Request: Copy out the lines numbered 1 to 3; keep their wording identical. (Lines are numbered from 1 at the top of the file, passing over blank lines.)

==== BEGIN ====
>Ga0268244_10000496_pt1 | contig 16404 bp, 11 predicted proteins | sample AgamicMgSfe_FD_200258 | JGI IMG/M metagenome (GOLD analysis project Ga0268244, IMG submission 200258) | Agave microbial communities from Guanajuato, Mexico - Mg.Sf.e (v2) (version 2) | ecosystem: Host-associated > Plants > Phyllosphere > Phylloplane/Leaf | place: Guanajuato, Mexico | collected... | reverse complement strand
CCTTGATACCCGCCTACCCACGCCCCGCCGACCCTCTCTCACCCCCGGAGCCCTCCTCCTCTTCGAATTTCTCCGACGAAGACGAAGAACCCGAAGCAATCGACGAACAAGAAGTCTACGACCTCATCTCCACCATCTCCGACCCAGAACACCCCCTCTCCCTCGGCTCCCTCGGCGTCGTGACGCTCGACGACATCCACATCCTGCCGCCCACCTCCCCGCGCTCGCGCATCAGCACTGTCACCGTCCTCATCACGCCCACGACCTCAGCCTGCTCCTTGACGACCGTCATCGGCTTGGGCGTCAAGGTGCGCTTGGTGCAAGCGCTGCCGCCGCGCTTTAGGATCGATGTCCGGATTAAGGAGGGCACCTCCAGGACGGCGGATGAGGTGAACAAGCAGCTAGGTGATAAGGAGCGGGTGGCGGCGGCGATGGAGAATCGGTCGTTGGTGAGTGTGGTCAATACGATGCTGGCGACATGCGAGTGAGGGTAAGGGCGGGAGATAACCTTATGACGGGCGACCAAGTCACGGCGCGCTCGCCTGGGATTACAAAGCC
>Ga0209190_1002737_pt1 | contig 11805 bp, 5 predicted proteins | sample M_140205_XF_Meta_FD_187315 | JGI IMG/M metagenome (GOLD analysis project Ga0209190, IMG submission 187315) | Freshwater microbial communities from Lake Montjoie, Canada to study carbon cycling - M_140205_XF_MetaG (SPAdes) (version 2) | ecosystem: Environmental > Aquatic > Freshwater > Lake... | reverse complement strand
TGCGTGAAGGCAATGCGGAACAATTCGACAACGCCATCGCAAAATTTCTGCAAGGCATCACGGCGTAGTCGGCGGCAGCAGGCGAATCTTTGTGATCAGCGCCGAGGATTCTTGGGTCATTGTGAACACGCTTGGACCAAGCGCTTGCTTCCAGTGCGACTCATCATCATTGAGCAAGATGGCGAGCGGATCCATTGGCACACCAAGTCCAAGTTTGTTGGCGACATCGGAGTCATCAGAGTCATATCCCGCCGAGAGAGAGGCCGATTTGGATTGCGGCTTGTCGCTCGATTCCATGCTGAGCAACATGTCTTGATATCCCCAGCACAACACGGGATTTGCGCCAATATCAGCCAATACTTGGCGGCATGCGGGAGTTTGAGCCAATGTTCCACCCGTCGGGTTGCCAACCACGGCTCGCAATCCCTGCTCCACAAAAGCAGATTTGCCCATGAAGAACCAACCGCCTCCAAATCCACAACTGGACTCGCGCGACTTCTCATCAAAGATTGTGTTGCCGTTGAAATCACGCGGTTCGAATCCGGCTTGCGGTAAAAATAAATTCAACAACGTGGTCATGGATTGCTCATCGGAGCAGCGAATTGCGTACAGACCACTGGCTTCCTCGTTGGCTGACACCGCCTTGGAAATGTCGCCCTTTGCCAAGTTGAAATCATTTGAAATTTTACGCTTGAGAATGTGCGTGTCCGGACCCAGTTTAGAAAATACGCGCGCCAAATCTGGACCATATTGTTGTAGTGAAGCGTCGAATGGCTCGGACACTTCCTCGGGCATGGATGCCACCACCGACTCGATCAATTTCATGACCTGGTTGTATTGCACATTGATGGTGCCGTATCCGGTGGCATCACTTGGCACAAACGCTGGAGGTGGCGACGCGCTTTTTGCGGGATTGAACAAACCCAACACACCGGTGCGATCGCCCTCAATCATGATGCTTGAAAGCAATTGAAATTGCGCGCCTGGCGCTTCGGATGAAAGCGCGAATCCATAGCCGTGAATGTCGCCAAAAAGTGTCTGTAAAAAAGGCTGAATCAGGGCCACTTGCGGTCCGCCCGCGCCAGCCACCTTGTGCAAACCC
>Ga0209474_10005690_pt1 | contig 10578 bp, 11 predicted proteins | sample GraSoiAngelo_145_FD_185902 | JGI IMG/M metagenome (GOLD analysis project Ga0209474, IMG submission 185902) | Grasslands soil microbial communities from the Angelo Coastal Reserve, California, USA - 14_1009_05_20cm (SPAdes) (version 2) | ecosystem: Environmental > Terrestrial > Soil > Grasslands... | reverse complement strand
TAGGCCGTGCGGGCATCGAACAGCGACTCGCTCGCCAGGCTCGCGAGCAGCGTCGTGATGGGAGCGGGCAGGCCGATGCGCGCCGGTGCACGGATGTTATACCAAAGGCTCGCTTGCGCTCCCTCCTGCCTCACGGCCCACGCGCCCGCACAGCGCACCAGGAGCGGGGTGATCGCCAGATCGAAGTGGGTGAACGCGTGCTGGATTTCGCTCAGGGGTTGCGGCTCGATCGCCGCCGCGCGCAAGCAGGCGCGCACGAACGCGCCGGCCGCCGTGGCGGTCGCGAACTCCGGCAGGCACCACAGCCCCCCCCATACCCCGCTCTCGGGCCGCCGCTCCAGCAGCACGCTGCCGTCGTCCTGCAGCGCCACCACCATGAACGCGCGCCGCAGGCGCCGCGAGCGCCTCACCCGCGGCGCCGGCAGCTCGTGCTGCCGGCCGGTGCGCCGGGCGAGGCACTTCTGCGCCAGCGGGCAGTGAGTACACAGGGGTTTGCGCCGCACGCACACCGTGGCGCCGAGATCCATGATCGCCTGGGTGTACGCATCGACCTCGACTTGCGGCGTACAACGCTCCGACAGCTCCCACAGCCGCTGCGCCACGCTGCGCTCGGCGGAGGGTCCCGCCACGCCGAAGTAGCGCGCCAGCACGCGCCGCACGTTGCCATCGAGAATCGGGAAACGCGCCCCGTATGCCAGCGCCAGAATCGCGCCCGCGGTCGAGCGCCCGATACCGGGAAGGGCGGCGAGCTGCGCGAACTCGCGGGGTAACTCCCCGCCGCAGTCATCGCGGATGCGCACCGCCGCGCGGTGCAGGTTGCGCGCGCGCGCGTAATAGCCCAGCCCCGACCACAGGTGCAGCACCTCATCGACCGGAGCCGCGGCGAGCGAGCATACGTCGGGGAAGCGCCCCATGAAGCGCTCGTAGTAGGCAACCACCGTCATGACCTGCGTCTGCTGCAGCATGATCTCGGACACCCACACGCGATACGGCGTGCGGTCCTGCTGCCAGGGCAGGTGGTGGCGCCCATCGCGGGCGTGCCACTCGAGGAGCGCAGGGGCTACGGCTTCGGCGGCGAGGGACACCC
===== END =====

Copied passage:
>Ga0268244_10000496_pt1 | contig 16404 bp, 11 predicted proteins | sample AgamicMgSfe_FD_200258 | JGI IMG/M metagenome (GOLD analysis project Ga0268244, IMG submission 200258) | Agave microbial communities from Guanajuato, Mexico - Mg.Sf.e (v2) (version 2) | ecosystem: Host-associated > Plants > Phyllosphere > Phylloplane/Leaf | place: Guanajuato, Mexico | collected... | reverse complement strand
CCTTGATACCCGCCTACCCACGCCCCGCCGACCCTCTCTCACCCCCGGAGCCCTCCTCCTCTTCGAATTTCTCCGACGAAGACGAAGAACCCGAAGCAATCGACGAACAAGAAGTCTACGACCTCATCTCCACCATCTCCGACCCAGAACACCCCCTCTCCCTCGGCTCCCTCGGCGTCGTGACGCTCGACGACATCCACATCCTGCCGCCCACCTCCCCGCGCTCGCGCATCAGCACTGTCACCGTCCTCATCACGCCCACGACCTCAGCCTGCTCCTTGACGACCGTCATCGGCTTGGGCGTCAAGGTGCGCTTGGTGCAAGCGCTGCCGCCGCGCTTTAGGATCGATGTCCGGATTAAGGAGGGCACCTCCAGGACGGCGGATGAGGTGAACAAGCAGCTAGGTGATAAGGAGCGGGTGGCGGCGGCGATGGAGAATCGGTCGTTGGTGAGTGTGGTCAATACGATGCTGGCGACATGCGAGTGAGGGTAAGGGCGGGAGATAACCTTATGACGGGCGACCAAGTCACGGCGCGCTCGCCTGGGATTACAAAGCC
>Ga0209190_1002737_pt1 | contig 11805 bp, 5 predicted proteins | sample M_140205_XF_Meta_FD_187315 | JGI IMG/M metagenome (GOLD analysis project Ga0209190, IMG submission 187315) | Freshwater microbial communities from Lake Montjoie, Canada to study carbon cycling - M_140205_XF_MetaG (SPAdes) (version 2) | ecosystem: Environmental > Aquatic > Freshwater > Lake... | reverse complement strand